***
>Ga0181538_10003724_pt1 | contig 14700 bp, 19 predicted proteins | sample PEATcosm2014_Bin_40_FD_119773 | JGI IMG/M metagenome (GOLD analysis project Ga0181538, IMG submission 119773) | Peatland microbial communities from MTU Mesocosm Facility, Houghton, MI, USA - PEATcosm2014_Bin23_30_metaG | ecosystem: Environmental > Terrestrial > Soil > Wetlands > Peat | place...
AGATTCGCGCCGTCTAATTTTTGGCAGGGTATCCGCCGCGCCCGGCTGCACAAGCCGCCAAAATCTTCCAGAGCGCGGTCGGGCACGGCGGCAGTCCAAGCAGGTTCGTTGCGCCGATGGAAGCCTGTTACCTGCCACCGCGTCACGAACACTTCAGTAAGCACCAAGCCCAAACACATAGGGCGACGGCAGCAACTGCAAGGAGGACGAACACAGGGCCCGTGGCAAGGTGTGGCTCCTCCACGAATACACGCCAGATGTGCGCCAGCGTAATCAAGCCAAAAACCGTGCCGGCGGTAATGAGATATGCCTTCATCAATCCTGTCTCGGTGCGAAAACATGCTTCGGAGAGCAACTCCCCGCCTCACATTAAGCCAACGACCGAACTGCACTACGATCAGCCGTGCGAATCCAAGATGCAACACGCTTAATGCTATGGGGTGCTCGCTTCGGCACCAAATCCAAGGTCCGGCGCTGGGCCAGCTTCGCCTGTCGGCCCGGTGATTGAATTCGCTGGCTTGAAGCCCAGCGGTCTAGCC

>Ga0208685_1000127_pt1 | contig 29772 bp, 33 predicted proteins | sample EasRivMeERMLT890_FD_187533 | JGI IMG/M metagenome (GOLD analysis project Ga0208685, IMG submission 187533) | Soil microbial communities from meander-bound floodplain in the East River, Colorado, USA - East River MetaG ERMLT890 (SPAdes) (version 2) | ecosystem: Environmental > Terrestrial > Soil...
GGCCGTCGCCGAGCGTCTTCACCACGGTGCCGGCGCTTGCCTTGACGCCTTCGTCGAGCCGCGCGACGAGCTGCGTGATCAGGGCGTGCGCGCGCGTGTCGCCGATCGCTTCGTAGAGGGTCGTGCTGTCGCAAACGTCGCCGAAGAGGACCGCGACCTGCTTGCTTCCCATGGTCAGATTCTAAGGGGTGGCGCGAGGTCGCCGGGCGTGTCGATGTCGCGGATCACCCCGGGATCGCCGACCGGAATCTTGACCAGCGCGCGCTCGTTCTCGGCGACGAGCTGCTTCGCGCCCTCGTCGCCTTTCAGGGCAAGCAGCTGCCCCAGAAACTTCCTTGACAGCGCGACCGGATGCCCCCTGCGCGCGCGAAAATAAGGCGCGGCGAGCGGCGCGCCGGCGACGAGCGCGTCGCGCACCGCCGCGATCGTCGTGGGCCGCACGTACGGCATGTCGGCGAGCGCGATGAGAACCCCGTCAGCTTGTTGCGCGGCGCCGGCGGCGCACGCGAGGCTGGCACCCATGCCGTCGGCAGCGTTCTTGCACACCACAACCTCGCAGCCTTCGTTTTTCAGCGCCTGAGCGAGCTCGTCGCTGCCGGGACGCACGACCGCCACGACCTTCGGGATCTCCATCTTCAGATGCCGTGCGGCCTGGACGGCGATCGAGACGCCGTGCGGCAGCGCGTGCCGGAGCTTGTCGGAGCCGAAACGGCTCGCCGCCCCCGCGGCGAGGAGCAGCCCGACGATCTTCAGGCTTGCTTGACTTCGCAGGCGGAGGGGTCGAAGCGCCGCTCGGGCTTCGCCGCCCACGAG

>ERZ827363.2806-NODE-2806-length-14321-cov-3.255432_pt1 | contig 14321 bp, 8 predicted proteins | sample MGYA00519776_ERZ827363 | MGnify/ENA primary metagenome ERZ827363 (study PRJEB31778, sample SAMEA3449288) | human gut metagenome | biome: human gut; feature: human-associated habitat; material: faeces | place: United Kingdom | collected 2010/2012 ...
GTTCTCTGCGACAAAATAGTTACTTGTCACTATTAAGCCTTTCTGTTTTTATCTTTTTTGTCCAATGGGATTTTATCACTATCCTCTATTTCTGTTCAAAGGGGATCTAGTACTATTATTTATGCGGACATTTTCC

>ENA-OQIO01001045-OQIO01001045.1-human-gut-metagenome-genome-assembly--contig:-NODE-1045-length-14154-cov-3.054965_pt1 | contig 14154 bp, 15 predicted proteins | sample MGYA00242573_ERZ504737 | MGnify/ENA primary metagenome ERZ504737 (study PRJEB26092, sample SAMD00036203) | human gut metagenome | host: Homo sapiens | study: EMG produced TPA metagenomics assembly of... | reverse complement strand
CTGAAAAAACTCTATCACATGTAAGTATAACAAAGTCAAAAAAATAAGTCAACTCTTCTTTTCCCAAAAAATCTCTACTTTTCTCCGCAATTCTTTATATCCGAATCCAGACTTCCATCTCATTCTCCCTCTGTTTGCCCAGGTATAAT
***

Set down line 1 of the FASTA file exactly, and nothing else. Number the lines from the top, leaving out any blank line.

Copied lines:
>Ga0181538_10003724_pt1 | contig 14700 bp, 19 predicted proteins | sample PEATcosm2014_Bin_40_FD_119773 | JGI IMG/M metagenome (GOLD analysis project Ga0181538, IMG submission 119773) | Peatland microbial communities from MTU Mesocosm Facility, Houghton, MI, USA - PEATcosm2014_Bin23_30_metaG | ecosystem: Environmental > Terrestrial > Soil > Wetlands > Peat | place...